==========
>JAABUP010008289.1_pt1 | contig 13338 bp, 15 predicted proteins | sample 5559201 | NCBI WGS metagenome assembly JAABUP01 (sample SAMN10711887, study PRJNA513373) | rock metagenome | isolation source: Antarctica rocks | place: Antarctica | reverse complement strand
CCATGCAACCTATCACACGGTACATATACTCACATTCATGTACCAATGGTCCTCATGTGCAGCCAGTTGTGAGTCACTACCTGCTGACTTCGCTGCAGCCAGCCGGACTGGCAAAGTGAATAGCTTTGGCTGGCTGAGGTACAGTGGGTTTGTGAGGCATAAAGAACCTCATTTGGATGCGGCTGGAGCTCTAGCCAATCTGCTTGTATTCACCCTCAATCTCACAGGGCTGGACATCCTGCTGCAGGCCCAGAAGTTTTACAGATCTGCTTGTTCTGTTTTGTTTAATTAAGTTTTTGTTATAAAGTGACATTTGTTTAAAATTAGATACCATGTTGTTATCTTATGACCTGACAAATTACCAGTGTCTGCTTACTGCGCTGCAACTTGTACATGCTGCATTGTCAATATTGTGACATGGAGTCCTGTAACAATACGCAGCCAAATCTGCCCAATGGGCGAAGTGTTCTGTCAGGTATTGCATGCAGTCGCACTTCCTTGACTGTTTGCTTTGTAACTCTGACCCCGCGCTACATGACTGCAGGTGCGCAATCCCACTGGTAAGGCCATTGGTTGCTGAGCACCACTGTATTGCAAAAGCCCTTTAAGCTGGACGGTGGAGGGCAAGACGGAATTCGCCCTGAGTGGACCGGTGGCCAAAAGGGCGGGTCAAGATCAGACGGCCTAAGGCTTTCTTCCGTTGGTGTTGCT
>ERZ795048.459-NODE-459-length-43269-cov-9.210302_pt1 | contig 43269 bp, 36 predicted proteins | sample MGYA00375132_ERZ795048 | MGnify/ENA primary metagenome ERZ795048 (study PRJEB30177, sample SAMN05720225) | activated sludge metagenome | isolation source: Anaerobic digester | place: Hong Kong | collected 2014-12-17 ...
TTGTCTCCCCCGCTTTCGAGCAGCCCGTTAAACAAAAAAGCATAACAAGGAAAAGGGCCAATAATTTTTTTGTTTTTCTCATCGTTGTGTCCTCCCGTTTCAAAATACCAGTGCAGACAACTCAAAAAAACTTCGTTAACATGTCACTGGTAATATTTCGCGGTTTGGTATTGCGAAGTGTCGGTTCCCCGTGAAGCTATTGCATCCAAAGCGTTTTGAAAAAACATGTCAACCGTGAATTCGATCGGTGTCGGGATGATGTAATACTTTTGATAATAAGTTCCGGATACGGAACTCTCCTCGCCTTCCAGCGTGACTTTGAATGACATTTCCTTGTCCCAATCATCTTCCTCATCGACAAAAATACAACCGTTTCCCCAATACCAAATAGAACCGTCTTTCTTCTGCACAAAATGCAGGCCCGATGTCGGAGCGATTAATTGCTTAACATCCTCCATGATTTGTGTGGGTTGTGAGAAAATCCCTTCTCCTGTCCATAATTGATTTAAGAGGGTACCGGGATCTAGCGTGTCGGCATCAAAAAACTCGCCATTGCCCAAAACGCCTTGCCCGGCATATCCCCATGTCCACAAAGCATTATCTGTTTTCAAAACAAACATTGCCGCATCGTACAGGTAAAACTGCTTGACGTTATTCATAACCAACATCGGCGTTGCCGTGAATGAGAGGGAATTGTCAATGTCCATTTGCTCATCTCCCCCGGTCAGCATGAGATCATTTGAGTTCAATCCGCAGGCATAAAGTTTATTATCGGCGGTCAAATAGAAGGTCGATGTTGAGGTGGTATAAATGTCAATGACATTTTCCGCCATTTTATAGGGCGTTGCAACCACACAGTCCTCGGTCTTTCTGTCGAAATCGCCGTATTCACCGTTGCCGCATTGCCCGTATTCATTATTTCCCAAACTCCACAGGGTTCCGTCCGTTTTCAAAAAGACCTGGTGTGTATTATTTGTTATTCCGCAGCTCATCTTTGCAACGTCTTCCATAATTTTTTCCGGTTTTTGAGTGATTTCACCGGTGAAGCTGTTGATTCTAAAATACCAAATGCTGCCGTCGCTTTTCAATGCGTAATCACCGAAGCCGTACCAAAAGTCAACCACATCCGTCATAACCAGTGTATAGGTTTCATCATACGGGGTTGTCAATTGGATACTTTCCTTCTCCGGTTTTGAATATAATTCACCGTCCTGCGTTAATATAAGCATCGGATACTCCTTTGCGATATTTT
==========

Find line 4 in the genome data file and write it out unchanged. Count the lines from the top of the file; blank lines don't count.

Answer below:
TTGTCTCCCCCGCTTTCGAGCAGCCCGTTAAACAAAAAAGCATAACAAGGAAAAGGGCCAATAATTTTTTTGTTTTTCTCATCGTTGTGTCCTCCCGTTTCAAAATACCAGTGCAGACAACTCAAAAAAACTTCGTTAACATGTCACTGGTAATATTTCGCGGTTTGGTATTGCGAAGTGTCGGTTCCCCGTGAAGCTATTGCATCCAAAGCGTTTTGAAAAAACATGTCAACCGTGAATTCGATCGGTGTCGGGATGATGTAATACTTTTGATAATAAGTTCCGGATACGGAACTCTCCTCGCCTTCCAGCGTGACTTTGAATGACATTTCCTTGTCCCAATCATCTTCCTCATCGACAAAAATACAACCGTTTCCCCAATACCAAATAGAACCGTCTTTCTTCTGCACAAAATGCAGGCCCGATGTCGGAGCGATTAATTGCTTAACATCCTCCATGATTTGTGTGGGTTGTGAGAAAATCCCTTCTCCTGTCCATAATTGATTTAAGAGGGTACCGGGATCTAGCGTGTCGGCATCAAAAAACTCGCCATTGCCCAAAACGCCTTGCCCGGCATATCCCCATGTCCACAAAGCATTATCTGTTTTCAAAACAAACATTGCCGCATCGTACAGGTAAAACTGCTTGACGTTATTCATAACCAACATCGGCGTTGCCGTGAATGAGAGGGAATTGTCAATGTCCATTTGCTCATCTCCCCCGGTCAGCATGAGATCATTTGAGTTCAATCCGCAGGCATAAAGTTTATTATCGGCGGTCAAATAGAAGGTCGATGTTGAGGTGGTATAAATGTCAATGACATTTTCCGCCATTTTATAGGGCGTTGCAACCACACAGTCCTCGGTCTTTCTGTCGAAATCGCCGTATTCACCGTTGCCGCATTGCCCGTATTCATTATTTCCCAAACTCCACAGGGTTCCGTCCGTTTTCAAAAAGACCTGGTGTGTATTATTTGTTATTCCGCAGCTCATCTTTGCAACGTCTTCCATAATTTTTTCCGGTTTTTGAGTGATTTCACCGGTGAAGCTGTTGATTCTAAAATACCAAATGCTGCCGTCGCTTTTCAATGCGTAATCACCGAAGCCGTACCAAAAGTCAACCACATCCGTCATAACCAGTGTATAGGTTTCATCATACGGGGTTGTCAATTGGATACTTTCCTTCTCCGGTTTTGAATATAATTCACCGTCCTGCGTTAATATAAGCATCGGATACTCCTTTGCGATATTTT